Ex-Pharmacia Staff Venture Fund
The bank has rounded up eight members of its national network of venture capital funds to create a multi-million dollar pool of capital for former Pharmacia scientists and executives who may not be retained by Pfizer but may have the drive to start their own bioscience companies here.
The National City Life Science Fund Network is part of Southwest Michigan First’s campaign to retain Kalamazoo County’s pharmaceutical talent as Pfizer absorbs Pharmacia. It’s estimated that some 1,500 to 1,600 research and development workers in Kalamazoo County could be displaced during the company’s reorganization.
The venture capital partners that stepped forward specialize in funding the life sciences and technology and collectively have $1.6 billion under management.
Tim Lathe, president and CEO of National City Bank of Michigan/Illinois, said the bank recognized the “tremendous” community assets of intellectual property and intellectual capital represented by the “new” Pfizer.
“If those folks were to leave the community en masse it would be devastating,” he said. “We’re not only a big business part of the community, but we employ 2,000 people directly in the Kalamazoo market and many more across the state. That loss would impact us personally, as well as professionally.”
Institutionally, National City has been one of the longest-term investors in venture capital funds of any bank in the country, having been at it for more than 20 years, Lathe said. The bank has invested more than a half billion dollars in dozens of venture funds, a subset of which specialize in life sciences and technology.
Lathe said the plan unfolded rapidly during discussions with Barry Broome, director of Southwest Michigan First, the economic development engine for the state’s southwest region. Lathe is a director on the Southwest Michigan First board.
“We said, ‘Why don’t we call those folks and tell them there’s a very real opportunity to make immediate connections here with very real people with very real products and processes. Let’s see if we can make a match.’ Day in and day out these people scour the country for these types of opportunities.”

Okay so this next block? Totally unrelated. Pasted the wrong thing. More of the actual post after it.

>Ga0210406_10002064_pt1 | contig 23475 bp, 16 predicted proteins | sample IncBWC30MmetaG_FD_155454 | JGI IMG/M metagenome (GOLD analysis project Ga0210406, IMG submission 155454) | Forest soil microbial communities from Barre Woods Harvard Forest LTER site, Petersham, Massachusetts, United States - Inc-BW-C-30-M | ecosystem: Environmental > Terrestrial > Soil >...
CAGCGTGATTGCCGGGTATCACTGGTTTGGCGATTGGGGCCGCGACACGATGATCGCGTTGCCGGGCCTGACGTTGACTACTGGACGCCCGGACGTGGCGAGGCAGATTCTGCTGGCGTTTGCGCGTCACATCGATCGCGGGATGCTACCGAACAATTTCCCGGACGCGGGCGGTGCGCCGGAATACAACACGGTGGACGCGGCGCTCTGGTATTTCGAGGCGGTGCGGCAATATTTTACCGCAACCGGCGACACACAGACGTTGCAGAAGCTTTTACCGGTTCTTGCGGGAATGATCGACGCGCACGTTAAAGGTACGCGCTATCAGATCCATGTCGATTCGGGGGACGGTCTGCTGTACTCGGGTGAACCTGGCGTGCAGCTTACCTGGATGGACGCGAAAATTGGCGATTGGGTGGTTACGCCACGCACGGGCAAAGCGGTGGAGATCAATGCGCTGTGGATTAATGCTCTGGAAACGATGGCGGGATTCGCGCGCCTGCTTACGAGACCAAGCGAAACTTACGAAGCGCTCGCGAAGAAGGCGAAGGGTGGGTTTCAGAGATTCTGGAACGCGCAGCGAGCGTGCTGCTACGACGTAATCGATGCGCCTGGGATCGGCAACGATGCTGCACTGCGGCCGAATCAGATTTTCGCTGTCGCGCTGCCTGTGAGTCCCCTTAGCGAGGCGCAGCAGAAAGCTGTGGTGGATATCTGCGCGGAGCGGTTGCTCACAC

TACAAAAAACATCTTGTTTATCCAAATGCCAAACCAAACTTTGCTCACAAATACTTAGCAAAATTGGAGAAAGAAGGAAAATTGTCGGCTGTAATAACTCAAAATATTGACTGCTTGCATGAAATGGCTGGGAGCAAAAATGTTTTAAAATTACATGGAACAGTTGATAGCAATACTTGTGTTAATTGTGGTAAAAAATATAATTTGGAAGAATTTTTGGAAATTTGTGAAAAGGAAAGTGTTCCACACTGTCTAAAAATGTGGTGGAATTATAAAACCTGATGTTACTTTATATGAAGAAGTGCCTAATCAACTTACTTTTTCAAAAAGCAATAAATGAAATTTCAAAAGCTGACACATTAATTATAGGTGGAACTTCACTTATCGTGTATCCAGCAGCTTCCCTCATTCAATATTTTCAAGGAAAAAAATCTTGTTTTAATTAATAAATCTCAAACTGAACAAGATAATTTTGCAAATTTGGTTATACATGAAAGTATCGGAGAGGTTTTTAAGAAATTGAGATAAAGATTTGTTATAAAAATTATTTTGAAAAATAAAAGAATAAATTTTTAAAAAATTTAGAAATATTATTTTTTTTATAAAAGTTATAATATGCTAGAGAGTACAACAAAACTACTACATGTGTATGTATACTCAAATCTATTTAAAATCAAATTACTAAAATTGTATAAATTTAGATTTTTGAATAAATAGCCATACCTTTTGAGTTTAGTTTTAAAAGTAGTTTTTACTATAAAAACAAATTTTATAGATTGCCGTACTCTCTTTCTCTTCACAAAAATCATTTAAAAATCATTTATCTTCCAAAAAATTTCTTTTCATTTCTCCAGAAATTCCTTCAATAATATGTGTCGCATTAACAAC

The response was overwhelmingly positive, Lathe said. The bank contacted eight funds and the partners of every one of them jumped at the opportunity.
The funds include EDF Ventures of Ann Arbor; Foundation Medical Partners of Rowayton, Conn.; Blue Chip Ventures of Cincinnati; Primus Ventures and Early Stage Ventures, both of Cleveland; Draper Triangle Ventures and Birchmere Ventures, both of Pittsburgh; and Arch Development Partners of Chicago.
National City is using Southwest Michigan First as a conduit in the match making effort.
Entrepreneurial-minded scientists had a chance to discuss their ideas with representatives of all eight venture capital funds at the Venture Capital Marketplace conference hosted by Southwest Michigan First on Tuesday and Wednesday last week.
Lathe said some of the very small startups might take only a couple million dollars to launch, while others will take tens of millions of dollars. There’s one very large one that could require close to $100 million to launch, he said.“Those kind of dollars are available,” he said. “The business plans and the configuration of capital going into these companies is going to take all kinds of different forms. I anticipate we will play (a part) in any number of those forms as these companies come together.”